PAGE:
Feeling a little sad from time to time is normal. But when the sense of emptiness and despair remains day after day and does not hint at diminishing it could be a more serious problem.

Epidemiological data show that depression is the most common psychological disorder in the world. A study by the World Health Organization for the year 2020 predicts that, of all the disorders, depression will impose the second largest load on health in the world. This disorder affects over 350 million people worldwide regardless of gender, age or social status.

We hear about it more and more often but not everyone really knows what it is.

Unlike temporary sadness, depression is a disease of mood that affects people's ability to think lucidly and realistically, undermines the motivation for action, alters bodily functions such as, for example, appetite and sleep and it makes those who are affected feel in the midst of a terrible emotional suffering and, above all, unable to get out of it.



Depression is caused by a combination of biological, psychological and social factors. In other words, life choices, relationships and the ability to cope with difficulties and stress play a role analogous to that of genetics.

In any case, certain risk factors make some people more vulnerable than others.

  • Solitude
  • Lack of social support
  • Recent stressful life experiences
  • Family history of depression
  • Marital or relational problems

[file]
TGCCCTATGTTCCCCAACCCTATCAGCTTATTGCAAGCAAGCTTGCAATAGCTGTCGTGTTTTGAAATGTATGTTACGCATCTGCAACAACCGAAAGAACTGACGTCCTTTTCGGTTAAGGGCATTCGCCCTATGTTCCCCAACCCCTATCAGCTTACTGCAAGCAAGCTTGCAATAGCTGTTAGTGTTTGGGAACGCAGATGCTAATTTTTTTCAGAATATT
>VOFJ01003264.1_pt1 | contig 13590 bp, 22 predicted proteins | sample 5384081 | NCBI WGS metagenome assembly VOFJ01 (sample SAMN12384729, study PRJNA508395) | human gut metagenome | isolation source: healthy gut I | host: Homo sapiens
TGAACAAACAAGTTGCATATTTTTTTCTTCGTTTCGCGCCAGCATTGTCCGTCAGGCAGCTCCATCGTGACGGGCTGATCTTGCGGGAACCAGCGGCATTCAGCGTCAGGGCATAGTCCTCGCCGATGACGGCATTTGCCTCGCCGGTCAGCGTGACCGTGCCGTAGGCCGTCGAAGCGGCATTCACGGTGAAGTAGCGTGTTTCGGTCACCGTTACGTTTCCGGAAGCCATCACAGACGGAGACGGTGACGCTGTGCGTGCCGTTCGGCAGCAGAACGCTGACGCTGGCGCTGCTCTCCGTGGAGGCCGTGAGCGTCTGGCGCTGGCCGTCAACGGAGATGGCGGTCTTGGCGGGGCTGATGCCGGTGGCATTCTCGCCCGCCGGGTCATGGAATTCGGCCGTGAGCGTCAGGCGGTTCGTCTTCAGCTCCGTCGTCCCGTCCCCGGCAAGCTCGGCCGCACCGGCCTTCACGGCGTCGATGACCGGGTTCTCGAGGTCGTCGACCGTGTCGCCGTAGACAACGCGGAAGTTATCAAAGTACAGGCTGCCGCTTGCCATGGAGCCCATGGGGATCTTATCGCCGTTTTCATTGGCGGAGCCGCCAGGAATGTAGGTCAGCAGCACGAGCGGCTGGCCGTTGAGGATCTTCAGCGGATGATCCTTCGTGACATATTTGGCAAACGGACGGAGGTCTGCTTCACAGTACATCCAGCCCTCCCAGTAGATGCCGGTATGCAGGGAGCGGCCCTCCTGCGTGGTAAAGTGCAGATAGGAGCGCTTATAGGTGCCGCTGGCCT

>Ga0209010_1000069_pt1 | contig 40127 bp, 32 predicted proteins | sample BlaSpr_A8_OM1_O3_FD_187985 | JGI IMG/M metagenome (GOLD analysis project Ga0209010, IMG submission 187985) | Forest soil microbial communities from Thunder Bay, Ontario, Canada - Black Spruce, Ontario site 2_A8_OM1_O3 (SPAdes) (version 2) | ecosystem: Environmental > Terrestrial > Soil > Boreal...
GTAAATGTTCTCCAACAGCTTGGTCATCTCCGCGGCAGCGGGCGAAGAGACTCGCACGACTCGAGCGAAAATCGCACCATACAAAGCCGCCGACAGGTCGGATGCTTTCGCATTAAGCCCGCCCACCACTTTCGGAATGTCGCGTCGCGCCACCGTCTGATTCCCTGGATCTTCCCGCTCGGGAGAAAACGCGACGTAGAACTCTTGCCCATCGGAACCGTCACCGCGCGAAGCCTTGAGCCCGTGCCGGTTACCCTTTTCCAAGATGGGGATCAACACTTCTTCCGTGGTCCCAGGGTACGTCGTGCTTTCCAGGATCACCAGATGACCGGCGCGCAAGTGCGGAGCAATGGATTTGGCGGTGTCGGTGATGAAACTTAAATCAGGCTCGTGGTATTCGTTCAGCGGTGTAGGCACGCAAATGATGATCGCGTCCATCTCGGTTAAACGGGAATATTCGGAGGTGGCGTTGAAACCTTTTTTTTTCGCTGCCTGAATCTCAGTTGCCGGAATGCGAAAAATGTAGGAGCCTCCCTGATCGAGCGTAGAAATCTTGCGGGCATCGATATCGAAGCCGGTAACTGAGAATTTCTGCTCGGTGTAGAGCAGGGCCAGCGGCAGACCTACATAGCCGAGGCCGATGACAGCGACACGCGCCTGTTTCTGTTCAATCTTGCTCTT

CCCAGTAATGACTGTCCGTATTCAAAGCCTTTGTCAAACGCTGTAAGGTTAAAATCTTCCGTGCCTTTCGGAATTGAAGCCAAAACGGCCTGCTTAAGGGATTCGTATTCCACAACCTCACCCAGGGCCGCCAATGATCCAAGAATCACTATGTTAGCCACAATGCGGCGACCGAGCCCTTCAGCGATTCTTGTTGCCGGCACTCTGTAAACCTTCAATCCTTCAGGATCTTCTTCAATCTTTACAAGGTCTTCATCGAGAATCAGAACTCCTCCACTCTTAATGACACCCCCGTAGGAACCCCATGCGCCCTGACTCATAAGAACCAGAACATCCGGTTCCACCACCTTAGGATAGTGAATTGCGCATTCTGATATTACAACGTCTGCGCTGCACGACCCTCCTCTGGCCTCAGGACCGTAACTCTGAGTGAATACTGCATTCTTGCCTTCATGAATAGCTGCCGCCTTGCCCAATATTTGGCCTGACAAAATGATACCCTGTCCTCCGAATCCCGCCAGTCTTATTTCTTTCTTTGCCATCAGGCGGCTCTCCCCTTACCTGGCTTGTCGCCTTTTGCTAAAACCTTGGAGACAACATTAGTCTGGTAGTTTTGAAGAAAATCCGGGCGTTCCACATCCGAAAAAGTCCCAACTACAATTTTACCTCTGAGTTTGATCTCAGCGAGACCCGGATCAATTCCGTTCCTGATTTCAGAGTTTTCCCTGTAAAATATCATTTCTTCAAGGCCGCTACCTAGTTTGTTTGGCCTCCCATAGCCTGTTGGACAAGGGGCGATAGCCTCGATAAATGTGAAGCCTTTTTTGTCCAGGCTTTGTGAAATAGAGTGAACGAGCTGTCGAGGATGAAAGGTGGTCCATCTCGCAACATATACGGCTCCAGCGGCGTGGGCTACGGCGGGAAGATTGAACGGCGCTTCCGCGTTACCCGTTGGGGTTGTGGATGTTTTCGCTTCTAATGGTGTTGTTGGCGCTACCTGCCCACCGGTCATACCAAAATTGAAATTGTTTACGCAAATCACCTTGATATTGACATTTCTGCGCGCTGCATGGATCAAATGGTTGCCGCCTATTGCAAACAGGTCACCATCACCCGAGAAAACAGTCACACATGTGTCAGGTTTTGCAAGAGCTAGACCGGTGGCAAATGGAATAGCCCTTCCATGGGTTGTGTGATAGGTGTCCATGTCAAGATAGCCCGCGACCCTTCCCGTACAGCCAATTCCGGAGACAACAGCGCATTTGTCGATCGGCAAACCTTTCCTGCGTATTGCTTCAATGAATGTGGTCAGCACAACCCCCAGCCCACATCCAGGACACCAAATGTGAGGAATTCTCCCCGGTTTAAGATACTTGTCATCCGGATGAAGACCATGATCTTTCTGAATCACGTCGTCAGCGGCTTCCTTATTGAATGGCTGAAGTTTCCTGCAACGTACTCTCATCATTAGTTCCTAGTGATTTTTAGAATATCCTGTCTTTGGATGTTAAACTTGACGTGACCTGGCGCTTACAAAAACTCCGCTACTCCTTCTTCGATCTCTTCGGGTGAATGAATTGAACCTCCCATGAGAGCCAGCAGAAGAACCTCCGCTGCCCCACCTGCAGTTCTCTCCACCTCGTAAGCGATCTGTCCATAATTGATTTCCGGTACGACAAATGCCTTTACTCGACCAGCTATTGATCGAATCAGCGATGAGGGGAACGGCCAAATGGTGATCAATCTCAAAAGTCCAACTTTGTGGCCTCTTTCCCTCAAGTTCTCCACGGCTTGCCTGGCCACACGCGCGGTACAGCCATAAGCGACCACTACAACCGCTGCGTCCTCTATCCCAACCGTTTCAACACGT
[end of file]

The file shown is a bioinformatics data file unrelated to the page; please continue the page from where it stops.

• Economic difficulties
  • Trauma or child abuse
  • Abuse of alcohol or drugs
  • Unemployment or under employment
  • Health problems or chronic pain



The way Depression manifests varies from person to person, but some common symptoms can be identified.

The most common physical symptoms are loss of energy, fatigue, concentration and memory disorders, motor agitation and nervousness, weight loss or gain, sleep disorders (insomnia or hypersomnia), lack of sexual desire, physical pain, feeling of nausea, blurred vision, excessive sweating, lightheadedness, accelerated heart rate and hot flashes or chills.

The typical emotions experienced by those who are depressed are sadness, anguish, despair, guilt, emptiness, hopelessness in the future, loss of interest in any activity, irritability and anxiety.


The main behavioral symptoms instead, are the reduction of daily activities, the difficulty in making decisions and in solving problems, the avoidance of people and social isolation, passive behaviors, the reduction of sexual activity and suicide attempts.

Furthermore, people suffering from depression present a way of thinking characterized by decision-making incapacity, concentration and memory disorders, depressive rumination, negative thoughts about themselves, the world and the future, ideas of guilt, unworthiness, ruin, self-depreciation , self-pity, slowed perception of time, perception of the current mental state as an endless condition.


Treatment to heal depression

Depression can be prevented and cured: adequate knowledge of depressive disorder can help reduce the associated stigma and motivate people to seek help. Cognitive behavioral therapy is the most effective psychotherapy in treating depression. Several studies show that about 75% of depressed patients have a significant decrease in symptoms within the first 20 psychotherapy sessions.

Furthermore, a protocol based on mindfulness, Mindfulness-Based Cognitive Therapy (MBCT), was developed for the prevention of relapse into depression. This protocol investigated how meditation can help people get better after being successfully treated for depression.